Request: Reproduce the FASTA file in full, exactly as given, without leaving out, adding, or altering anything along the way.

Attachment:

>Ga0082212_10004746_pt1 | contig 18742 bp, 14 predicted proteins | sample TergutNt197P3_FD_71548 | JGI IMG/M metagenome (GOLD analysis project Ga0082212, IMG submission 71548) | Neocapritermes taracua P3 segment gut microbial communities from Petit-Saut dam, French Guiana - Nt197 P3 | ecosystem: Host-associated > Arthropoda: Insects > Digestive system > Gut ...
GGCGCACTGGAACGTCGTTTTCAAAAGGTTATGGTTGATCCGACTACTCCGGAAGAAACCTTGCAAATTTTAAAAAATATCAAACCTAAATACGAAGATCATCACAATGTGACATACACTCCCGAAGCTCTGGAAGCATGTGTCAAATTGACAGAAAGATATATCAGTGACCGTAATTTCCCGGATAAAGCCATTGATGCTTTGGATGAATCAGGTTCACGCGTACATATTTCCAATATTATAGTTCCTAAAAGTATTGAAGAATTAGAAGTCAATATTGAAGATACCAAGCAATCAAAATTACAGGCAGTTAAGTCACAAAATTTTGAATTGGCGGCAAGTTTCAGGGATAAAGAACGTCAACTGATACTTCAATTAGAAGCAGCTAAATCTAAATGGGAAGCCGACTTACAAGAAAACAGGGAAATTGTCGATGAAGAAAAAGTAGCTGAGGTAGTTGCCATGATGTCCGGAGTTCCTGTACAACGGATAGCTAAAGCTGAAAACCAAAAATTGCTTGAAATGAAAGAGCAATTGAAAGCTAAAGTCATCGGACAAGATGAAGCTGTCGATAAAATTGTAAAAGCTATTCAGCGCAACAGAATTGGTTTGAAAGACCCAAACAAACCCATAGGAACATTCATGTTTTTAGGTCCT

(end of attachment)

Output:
>Ga0082212_10004746_pt1 | contig 18742 bp, 14 predicted proteins | sample TergutNt197P3_FD_71548 | JGI IMG/M metagenome (GOLD analysis project Ga0082212, IMG submission 71548) | Neocapritermes taracua P3 segment gut microbial communities from Petit-Saut dam, French Guiana - Nt197 P3 | ecosystem: Host-associated > Arthropoda: Insects > Digestive system > Gut ...
GGCGCACTGGAACGTCGTTTTCAAAAGGTTATGGTTGATCCGACTACTCCGGAAGAAACCTTGCAAATTTTAAAAAATATCAAACCTAAATACGAAGATCATCACAATGTGACATACACTCCCGAAGCTCTGGAAGCATGTGTCAAATTGACAGAAAGATATATCAGTGACCGTAATTTCCCGGATAAAGCCATTGATGCTTTGGATGAATCAGGTTCACGCGTACATATTTCCAATATTATAGTTCCTAAAAGTATTGAAGAATTAGAAGTCAATATTGAAGATACCAAGCAATCAAAATTACAGGCAGTTAAGTCACAAAATTTTGAATTGGCGGCAAGTTTCAGGGATAAAGAACGTCAACTGATACTTCAATTAGAAGCAGCTAAATCTAAATGGGAAGCCGACTTACAAGAAAACAGGGAAATTGTCGATGAAGAAAAAGTAGCTGAGGTAGTTGCCATGATGTCCGGAGTTCCTGTACAACGGATAGCTAAAGCTGAAAACCAAAAATTGCTTGAAATGAAAGAGCAATTGAAAGCTAAAGTCATCGGACAAGATGAAGCTGTCGATAAAATTGTAAAAGCTATTCAGCGCAACAGAATTGGTTTGAAAGACCCAAACAAACCCATAGGAACATTCATGTTTTTAGGTCCT